Scott Walker and David Clarke Call Out The Guard
Milwaukee officials plead for calm after police shooting sparks violence
Wisconsin Gov. Scott Walker activated the National Guard on Sunday afternoon, hours after a gas station was set on fire and other businesses were torched by demonstrators protesting a controversial shooting by police.
Walker said he took the step after receiving a request from Milwaukee County Sheriff David Clarke and talking with Mayor Tom Barrett and the Guard's leader. The Guard will be in position to help "upon request," according to Walker's announcement.
Walker also praised citizens who showed up Sunday to clean up the north-side neighborhood where the violence took place. He called for "continued peace and prayer."
The clashes and rioting erupted after a Milwaukee police officer shot and killed an armed suspect Saturday night during a foot chase on the city’s north side.
City leaders pleaded for calm after the violence erupted, with Barrett imploring parents of anyone at the scene to "get them home right now" after at least four businesses burned and one officer was hurt.
At a news conference just after midnight, Barrett said the situation appeared to be calming after a riotous scene in which as many as 100 protesters skirmished with police, torching a squad car and tossing a brick through the window of another. Police mounted at least two efforts to push the protesters out of an intersection at the heart of the violence.
Other leaders blamed the Black Lives Matter movement for igniting the violence.
Black Lives Matter has “stoked hysteria,” Bishop E.W. Jackson told “Fox & Friends” Sunday. “A mass hysteria has taken grip” and President Obama has made it worse by embracing the BLM movement, Jackson said.
He added: The BLM movement works on the false premise “police are out hunting down black men.” They are “using race as a way of avoiding responsibility,” Jackson said.
The unrest began several hours after a man fleeing police after a traffic stop was shot and killed. Police said the man was armed, but it wasn't clear whether he was pointing the gun or aiming it at officers. Barrett said the man was hit twice, in the chest and arm. Neither his race nor the officer's ethnicity were immediately released, nor were they identified.
The shooting was being investigated by the state. The officer was wearing a body camera, Barrett said.
At least three people were arrested in an uprising that Barrett said was driven by social media messages instructing people to congregate in the area.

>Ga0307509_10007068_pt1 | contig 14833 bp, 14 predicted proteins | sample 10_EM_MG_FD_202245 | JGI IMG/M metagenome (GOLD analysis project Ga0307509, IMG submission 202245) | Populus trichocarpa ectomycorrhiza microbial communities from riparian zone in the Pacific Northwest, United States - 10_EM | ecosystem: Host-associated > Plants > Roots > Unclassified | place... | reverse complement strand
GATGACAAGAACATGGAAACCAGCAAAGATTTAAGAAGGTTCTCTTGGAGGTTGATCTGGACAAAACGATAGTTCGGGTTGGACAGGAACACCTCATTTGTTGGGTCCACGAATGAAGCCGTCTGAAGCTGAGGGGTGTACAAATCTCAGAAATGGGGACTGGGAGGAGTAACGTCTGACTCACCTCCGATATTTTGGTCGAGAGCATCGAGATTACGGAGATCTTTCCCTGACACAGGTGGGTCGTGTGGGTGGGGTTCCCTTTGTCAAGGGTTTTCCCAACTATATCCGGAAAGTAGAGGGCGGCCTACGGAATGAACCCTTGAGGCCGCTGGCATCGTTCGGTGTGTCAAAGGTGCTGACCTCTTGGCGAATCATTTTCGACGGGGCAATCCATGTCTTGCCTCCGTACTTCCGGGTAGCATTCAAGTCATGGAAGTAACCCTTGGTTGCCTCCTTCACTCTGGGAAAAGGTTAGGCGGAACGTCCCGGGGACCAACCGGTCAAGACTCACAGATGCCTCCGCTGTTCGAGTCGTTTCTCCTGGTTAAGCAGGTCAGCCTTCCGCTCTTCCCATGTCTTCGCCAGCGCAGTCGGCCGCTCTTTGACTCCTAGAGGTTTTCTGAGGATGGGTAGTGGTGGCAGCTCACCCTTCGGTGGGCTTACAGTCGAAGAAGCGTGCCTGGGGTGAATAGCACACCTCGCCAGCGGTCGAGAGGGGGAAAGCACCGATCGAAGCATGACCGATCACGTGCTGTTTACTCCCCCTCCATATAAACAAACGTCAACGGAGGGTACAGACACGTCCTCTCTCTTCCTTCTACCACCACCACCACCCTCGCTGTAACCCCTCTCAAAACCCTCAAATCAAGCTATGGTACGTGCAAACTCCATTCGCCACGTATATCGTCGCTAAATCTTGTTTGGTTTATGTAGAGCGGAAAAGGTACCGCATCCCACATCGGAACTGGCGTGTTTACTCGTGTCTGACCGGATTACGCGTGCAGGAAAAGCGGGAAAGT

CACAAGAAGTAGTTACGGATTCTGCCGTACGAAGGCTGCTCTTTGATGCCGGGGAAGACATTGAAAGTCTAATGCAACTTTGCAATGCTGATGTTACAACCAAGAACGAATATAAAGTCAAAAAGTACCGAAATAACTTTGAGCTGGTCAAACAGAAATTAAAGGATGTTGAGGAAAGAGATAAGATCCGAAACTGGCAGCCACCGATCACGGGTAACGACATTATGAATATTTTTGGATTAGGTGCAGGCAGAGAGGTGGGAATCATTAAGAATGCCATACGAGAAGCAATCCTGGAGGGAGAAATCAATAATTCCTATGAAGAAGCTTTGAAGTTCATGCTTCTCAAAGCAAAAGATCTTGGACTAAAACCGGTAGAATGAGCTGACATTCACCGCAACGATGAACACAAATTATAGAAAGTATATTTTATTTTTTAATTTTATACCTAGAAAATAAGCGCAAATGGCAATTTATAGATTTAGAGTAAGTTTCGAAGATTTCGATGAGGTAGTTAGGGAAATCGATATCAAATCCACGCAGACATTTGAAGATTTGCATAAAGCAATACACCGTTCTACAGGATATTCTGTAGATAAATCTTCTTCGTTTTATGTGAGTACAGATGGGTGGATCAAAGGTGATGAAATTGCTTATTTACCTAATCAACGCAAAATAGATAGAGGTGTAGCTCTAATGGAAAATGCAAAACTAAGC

"We have to have calm," Barrett said at the news conference. "There are a lot of really good people who live in this neighborhood."
Milwaukee Common Council President Ashanti Hamilton echoed Barrett's plea for help restoring order.
"We understand the frustration people feel with the police community nationally. ... We have to go through the process of finding justice, but we have to be able to restore order to these neighborhoods," Hamilton said. "Please participate in restoring order to these neighborhoods."
Barrett said the 23-year-old man who died was stopped by police for "suspicious activity." Police said earlier that he was carrying a gun that had been stolen in a March burglary in suburban Waukesha.
"This stop took place because two officers ... saw suspicious activity," Barrett said. "There were 23 rounds in that gun that that officer was staring at. I want to make sure we don't lose any police officers in this community, either."
Police with shields and helmets moved slowly into an intersection after 11 p.m., telling a crowd of about 50 people to disperse. Some threw rocks and other debris at police, who held up their shields. They also threw objects at a business a half-block from the intersection. A nearby traffic light was bent over and bus shelters overturned.
An earlier standoff involved more than 100 people pushing against 20 to 30 officers. Officers got in their cars to leave at one point and some in the crowd started smashing a squad car's windows. Another police car was set on fire.
The Milwaukee Journal Sentinel reported that one of its reporters was shoved to the ground and punched.
The businesses that burned included a BMO Harris branch, a BP gas station, an O'Reilly Auto Parts store and a beauty supply store. Firefighters held back from the gas station blaze because of gunfire.
Police said the man who was shot had an arrest record. The 24-year-old officer who shot the man has been placed on administrative duty. The officer has been with the Milwaukee department six years, three as an officer.